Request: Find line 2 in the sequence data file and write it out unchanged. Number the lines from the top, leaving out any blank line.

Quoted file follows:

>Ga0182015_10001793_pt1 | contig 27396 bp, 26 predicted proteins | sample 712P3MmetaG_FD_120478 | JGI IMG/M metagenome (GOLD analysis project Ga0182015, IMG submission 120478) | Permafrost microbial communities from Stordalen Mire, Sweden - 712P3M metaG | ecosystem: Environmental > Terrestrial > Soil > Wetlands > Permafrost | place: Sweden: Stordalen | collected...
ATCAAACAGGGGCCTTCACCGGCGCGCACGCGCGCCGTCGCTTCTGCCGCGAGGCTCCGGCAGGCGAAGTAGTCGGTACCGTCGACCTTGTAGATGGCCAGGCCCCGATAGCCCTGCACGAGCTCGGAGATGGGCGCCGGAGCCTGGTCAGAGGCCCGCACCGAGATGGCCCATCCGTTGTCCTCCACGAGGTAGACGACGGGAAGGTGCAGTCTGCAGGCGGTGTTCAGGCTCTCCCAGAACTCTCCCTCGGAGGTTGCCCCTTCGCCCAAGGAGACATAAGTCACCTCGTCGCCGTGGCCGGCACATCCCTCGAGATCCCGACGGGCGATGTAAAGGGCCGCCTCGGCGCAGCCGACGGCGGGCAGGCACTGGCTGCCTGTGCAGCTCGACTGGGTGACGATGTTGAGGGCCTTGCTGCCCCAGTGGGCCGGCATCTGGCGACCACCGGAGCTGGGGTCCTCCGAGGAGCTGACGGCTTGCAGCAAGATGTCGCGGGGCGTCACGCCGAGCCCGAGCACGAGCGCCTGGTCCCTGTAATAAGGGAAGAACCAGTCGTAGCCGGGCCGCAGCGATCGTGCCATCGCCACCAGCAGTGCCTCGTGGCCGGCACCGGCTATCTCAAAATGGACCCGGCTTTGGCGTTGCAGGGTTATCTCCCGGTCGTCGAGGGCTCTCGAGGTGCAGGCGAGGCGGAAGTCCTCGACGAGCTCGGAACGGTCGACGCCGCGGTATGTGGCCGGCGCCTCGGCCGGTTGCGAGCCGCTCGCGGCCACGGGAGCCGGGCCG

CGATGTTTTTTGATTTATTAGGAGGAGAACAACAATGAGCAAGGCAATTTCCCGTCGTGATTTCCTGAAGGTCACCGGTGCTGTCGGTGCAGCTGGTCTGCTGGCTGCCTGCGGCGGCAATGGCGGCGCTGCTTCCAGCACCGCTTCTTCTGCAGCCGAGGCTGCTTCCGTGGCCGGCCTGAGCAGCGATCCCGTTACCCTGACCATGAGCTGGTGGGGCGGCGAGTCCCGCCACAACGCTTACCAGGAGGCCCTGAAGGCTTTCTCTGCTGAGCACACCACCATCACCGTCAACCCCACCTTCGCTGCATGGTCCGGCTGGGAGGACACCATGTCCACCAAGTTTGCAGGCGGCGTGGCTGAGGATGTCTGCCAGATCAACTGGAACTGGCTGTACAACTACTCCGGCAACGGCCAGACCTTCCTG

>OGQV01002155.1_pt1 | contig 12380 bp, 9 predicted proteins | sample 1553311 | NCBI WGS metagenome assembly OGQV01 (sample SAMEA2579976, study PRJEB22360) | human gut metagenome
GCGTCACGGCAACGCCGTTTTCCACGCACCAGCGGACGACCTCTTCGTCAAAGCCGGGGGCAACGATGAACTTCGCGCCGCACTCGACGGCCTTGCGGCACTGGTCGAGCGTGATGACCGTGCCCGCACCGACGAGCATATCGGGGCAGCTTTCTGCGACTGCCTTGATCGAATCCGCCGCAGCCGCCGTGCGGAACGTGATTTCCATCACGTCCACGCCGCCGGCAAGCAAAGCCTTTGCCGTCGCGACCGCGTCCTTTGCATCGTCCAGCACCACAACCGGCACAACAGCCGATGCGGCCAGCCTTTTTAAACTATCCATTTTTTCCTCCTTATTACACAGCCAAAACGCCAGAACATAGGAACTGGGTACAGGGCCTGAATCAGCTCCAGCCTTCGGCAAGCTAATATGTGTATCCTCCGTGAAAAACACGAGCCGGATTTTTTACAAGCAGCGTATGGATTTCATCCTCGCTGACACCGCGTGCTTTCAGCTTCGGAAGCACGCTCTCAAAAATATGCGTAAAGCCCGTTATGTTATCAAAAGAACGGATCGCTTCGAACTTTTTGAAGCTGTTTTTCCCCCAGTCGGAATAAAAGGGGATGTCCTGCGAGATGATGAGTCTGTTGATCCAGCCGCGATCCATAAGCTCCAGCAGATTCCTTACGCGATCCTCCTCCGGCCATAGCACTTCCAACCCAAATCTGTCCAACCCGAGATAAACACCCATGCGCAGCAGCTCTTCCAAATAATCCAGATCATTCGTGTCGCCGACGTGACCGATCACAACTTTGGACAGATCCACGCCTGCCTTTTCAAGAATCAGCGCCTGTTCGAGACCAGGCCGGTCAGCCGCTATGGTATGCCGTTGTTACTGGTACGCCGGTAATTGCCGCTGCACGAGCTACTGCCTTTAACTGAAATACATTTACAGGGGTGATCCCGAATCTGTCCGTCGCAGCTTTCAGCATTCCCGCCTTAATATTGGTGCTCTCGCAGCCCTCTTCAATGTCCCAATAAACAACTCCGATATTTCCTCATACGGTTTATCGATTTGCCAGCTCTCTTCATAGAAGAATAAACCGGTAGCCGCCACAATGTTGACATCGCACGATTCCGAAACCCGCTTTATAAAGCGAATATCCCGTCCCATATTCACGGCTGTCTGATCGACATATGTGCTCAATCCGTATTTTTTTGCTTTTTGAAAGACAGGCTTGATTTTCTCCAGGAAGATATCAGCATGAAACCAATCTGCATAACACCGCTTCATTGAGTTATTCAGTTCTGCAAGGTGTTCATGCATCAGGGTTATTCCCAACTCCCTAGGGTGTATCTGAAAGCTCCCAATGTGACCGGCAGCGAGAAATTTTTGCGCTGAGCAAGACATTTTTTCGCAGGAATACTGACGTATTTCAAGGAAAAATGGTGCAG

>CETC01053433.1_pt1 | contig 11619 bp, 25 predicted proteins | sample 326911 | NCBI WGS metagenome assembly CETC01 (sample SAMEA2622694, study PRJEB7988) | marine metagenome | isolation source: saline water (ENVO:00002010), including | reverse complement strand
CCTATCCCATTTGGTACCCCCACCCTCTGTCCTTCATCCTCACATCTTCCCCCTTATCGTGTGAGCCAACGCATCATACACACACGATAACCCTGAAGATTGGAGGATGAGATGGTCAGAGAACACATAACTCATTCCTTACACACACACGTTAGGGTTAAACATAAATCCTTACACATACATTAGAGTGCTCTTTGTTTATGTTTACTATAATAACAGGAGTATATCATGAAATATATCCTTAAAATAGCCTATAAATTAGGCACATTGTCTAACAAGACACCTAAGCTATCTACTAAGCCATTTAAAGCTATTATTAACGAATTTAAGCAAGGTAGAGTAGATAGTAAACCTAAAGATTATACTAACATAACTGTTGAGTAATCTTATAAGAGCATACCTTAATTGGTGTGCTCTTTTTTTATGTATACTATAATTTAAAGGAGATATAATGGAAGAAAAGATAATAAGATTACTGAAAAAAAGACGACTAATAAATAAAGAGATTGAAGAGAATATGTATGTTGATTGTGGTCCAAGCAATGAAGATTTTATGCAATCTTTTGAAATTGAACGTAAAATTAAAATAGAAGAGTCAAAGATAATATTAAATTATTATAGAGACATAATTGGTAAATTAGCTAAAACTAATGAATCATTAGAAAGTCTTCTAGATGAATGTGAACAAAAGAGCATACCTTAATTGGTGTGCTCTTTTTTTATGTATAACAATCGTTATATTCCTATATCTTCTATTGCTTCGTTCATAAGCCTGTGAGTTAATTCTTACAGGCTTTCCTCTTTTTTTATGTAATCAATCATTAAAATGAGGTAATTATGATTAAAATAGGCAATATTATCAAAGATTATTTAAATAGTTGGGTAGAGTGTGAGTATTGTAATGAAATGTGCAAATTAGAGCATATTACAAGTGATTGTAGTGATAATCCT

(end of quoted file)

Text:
ATCAAACAGGGGCCTTCACCGGCGCGCACGCGCGCCGTCGCTTCTGCCGCGAGGCTCCGGCAGGCGAAGTAGTCGGTACCGTCGACCTTGTAGATGGCCAGGCCCCGATAGCCCTGCACGAGCTCGGAGATGGGCGCCGGAGCCTGGTCAGAGGCCCGCACCGAGATGGCCCATCCGTTGTCCTCCACGAGGTAGACGACGGGAAGGTGCAGTCTGCAGGCGGTGTTCAGGCTCTCCCAGAACTCTCCCTCGGAGGTTGCCCCTTCGCCCAAGGAGACATAAGTCACCTCGTCGCCGTGGCCGGCACATCCCTCGAGATCCCGACGGGCGATGTAAAGGGCCGCCTCGGCGCAGCCGACGGCGGGCAGGCACTGGCTGCCTGTGCAGCTCGACTGGGTGACGATGTTGAGGGCCTTGCTGCCCCAGTGGGCCGGCATCTGGCGACCACCGGAGCTGGGGTCCTCCGAGGAGCTGACGGCTTGCAGCAAGATGTCGCGGGGCGTCACGCCGAGCCCGAGCACGAGCGCCTGGTCCCTGTAATAAGGGAAGAACCAGTCGTAGCCGGGCCGCAGCGATCGTGCCATCGCCACCAGCAGTGCCTCGTGGCCGGCACCGGCTATCTCAAAATGGACCCGGCTTTGGCGTTGCAGGGTTATCTCCCGGTCGTCGAGGGCTCTCGAGGTGCAGGCGAGGCGGAAGTCCTCGACGAGCTCGGAACGGTCGACGCCGCGGTATGTGGCCGGCGCCTCGGCCGGTTGCGAGCCGCTCGCGGCCACGGGAGCCGGGCCG